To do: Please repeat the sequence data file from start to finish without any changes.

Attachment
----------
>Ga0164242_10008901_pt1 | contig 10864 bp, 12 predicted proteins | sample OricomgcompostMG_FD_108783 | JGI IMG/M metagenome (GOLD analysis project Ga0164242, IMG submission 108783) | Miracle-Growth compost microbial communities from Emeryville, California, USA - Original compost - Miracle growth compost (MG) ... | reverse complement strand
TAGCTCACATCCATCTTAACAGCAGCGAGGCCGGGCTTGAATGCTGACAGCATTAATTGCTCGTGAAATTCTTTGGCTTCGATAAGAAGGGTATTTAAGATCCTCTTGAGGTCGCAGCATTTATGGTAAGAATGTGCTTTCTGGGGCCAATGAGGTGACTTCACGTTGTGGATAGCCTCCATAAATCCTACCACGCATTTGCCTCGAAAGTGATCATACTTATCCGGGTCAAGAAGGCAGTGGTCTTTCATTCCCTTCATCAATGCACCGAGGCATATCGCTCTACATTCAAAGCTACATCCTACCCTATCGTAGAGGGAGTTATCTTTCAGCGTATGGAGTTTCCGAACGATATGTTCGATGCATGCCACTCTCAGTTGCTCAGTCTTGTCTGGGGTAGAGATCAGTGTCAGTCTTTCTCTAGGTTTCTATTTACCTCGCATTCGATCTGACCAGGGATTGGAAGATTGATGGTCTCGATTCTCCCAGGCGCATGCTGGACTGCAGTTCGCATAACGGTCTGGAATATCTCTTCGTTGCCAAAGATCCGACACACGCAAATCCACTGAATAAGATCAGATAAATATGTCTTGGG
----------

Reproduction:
>Ga0164242_10008901_pt1 | contig 10864 bp, 12 predicted proteins | sample OricomgcompostMG_FD_108783 | JGI IMG/M metagenome (GOLD analysis project Ga0164242, IMG submission 108783) | Miracle-Growth compost microbial communities from Emeryville, California, USA - Original compost - Miracle growth compost (MG) ... | reverse complement strand
TAGCTCACATCCATCTTAACAGCAGCGAGGCCGGGCTTGAATGCTGACAGCATTAATTGCTCGTGAAATTCTTTGGCTTCGATAAGAAGGGTATTTAAGATCCTCTTGAGGTCGCAGCATTTATGGTAAGAATGTGCTTTCTGGGGCCAATGAGGTGACTTCACGTTGTGGATAGCCTCCATAAATCCTACCACGCATTTGCCTCGAAAGTGATCATACTTATCCGGGTCAAGAAGGCAGTGGTCTTTCATTCCCTTCATCAATGCACCGAGGCATATCGCTCTACATTCAAAGCTACATCCTACCCTATCGTAGAGGGAGTTATCTTTCAGCGTATGGAGTTTCCGAACGATATGTTCGATGCATGCCACTCTCAGTTGCTCAGTCTTGTCTGGGGTAGAGATCAGTGTCAGTCTTTCTCTAGGTTTCTATTTACCTCGCATTCGATCTGACCAGGGATTGGAAGATTGATGGTCTCGATTCTCCCAGGCGCATGCTGGACTGCAGTTCGCATAACGGTCTGGAATATCTCTTCGTTGCCAAAGATCCGACACACGCAAATCCACTGAATAAGATCAGATAAATATGTCTTGGG